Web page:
‘The Dropout’ Reflects on Elizabeth Holmes’ Style Evolution

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‘The Dropout’ Reflects on Elizabeth Holmes’ Style Evolution

It essentially started with the turtleneck.

In Amanda Seyfried’s first fitting for her role as Elizabeth Holmes in “The Dropout,” the show’s costume designer Claire Parkinson focused on the infamous Theranos founder’s trademark top: a black Issey Miyake turtleneck to her idol Steve Jobs. pulled from the uniform. The shirt doesn’t appear until halfway through the Hulu series, scheduled to premiere on March 3, but, Ms. Parkinson said, “we needed to figure out where we were building.”

She had found a vintage Miyake turtleneck and dupe from dozens of other brands. In the end, she went with a semi-synthetic number from Wolford.

“There was a whole lot of vibe to it that she could play with,” said Ms. Parkinson, referring to the fiddling and finger-worrying she exhibited throughout the series, her jaws curled and eyes wide. Even as her voice deepens and her posture straightens, Hulu’s Elizabeth Holmes continues to look awkward and ugly.

“While I was applying her makeup, I would make Amanda accent her face,” said makeup artist Georgie Douglas, who reinterpreted Ms. Holmes’s Lumpy Mascara and Cakey Foundation.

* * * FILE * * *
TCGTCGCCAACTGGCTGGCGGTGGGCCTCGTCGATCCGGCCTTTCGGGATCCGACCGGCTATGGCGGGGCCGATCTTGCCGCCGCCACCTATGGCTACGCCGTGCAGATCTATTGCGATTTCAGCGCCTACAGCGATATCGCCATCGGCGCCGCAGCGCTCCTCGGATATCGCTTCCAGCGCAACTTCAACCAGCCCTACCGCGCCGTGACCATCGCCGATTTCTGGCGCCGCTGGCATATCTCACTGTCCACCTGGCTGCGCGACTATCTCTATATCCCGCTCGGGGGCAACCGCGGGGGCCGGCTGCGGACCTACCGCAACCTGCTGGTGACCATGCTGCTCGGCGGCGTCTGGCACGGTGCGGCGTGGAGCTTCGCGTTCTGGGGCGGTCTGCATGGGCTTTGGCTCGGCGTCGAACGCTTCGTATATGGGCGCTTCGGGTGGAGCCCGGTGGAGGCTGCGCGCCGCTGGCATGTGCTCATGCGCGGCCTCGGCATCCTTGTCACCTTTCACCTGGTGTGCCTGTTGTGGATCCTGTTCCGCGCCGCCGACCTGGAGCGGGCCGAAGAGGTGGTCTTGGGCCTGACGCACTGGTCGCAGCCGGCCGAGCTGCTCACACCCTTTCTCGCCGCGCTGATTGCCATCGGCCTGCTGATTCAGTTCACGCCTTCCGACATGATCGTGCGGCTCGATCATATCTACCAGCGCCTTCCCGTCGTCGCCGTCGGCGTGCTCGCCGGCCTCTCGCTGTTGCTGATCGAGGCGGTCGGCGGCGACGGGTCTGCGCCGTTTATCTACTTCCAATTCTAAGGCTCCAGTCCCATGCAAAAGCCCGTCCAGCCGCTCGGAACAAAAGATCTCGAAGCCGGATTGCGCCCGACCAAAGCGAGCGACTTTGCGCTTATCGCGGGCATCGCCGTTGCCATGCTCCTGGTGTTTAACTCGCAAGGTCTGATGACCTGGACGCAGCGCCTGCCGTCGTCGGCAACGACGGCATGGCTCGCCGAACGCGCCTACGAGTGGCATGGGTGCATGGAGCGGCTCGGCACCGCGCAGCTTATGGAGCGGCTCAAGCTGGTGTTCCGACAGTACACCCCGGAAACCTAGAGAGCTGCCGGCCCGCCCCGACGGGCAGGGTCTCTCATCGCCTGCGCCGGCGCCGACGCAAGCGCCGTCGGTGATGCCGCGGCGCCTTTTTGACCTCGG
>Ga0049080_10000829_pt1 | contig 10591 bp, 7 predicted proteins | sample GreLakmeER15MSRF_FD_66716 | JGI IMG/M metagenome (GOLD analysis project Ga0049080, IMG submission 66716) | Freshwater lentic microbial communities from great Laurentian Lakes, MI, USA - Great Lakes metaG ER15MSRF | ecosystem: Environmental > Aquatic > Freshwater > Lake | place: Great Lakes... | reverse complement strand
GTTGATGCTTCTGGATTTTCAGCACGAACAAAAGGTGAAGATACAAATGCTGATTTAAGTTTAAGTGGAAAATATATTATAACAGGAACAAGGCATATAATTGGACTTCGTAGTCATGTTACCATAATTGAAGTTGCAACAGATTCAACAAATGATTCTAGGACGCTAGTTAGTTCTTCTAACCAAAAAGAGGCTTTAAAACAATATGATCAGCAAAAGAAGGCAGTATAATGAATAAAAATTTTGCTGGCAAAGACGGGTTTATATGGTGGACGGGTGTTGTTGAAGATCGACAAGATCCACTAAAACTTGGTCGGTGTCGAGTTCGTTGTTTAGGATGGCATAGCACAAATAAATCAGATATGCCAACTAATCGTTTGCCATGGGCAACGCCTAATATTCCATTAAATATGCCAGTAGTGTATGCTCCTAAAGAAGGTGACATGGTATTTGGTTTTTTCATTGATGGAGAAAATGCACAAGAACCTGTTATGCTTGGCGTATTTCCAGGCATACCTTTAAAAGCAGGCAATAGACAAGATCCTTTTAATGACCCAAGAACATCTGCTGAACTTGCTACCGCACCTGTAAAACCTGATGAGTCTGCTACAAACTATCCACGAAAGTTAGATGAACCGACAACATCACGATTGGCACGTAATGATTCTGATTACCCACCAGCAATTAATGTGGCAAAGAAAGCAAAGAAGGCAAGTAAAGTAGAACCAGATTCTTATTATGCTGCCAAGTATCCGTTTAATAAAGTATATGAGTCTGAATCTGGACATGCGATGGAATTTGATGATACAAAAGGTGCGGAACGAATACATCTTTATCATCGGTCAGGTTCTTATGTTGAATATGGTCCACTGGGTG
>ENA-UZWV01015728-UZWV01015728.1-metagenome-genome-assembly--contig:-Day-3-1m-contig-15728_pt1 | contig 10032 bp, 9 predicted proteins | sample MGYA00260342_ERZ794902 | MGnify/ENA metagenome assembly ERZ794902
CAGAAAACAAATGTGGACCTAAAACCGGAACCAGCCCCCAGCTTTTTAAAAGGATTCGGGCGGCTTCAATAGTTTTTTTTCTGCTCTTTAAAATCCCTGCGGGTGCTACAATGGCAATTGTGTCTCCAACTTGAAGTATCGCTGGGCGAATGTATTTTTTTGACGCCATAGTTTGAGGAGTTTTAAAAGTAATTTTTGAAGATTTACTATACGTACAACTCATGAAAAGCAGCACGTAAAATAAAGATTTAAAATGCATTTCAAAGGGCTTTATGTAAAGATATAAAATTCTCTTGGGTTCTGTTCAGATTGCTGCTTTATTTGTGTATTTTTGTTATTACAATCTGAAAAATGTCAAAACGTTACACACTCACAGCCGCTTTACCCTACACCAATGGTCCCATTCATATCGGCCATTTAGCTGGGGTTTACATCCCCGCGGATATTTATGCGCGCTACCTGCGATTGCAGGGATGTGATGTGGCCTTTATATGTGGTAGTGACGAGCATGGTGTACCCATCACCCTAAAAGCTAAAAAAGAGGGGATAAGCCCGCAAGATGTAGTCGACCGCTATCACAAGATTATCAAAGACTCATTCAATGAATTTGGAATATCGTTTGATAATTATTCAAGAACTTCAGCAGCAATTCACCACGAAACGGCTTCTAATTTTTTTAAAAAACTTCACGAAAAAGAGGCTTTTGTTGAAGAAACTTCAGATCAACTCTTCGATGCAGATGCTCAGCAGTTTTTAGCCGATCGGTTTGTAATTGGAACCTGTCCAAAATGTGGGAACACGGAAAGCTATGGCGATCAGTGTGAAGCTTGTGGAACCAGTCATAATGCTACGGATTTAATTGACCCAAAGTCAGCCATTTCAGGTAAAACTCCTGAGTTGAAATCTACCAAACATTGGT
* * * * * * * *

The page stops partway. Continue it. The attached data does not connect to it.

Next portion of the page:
Such details were essential to the creation of Ms. Holmes’ identity in Silicon Valley, from her initial investor meetings to her fraud trial, where she showed up with beach waves and a diaper bag. (Ms. Holmes was found guilty of one count of conspiracy and three counts of wire fraud, and will be sentenced in September.)

Elizabeth said, “Elizabeth Holmes is dressing herself, and we are dressing her as she is dressing herself.” Meriweather, the creator and executive producer of “The Dropout,” is adapted from the podcast of the same name. “There’s always a lot of emotional weight behind what she wears.”

The costume team crafted Ms. Seyfried as pieces that featured Ms. Holmes or were true to the location and time period of the story, from her Houston childhood in the 1990s until 2015, when the Stanford dropout Has become a biotech titan of billions.